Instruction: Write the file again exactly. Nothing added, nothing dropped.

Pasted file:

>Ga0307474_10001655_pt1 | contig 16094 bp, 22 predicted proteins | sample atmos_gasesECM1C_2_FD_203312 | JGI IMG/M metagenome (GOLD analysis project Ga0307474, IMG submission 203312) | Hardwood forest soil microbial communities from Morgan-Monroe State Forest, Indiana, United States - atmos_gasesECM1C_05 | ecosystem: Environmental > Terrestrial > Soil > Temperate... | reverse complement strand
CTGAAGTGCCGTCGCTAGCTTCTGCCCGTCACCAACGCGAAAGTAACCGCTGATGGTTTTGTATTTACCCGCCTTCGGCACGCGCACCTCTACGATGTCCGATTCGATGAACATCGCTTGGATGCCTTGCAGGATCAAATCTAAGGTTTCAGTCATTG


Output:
>Ga0307474_10001655_pt1 | contig 16094 bp, 22 predicted proteins | sample atmos_gasesECM1C_2_FD_203312 | JGI IMG/M metagenome (GOLD analysis project Ga0307474, IMG submission 203312) | Hardwood forest soil microbial communities from Morgan-Monroe State Forest, Indiana, United States - atmos_gasesECM1C_05 | ecosystem: Environmental > Terrestrial > Soil > Temperate... | reverse complement strand
CTGAAGTGCCGTCGCTAGCTTCTGCCCGTCACCAACGCGAAAGTAACCGCTGATGGTTTTGTATTTACCCGCCTTCGGCACGCGCACCTCTACGATGTCCGATTCGATGAACATCGCTTGGATGCCTTGCAGGATCAAATCTAAGGTTTCAGTCATTG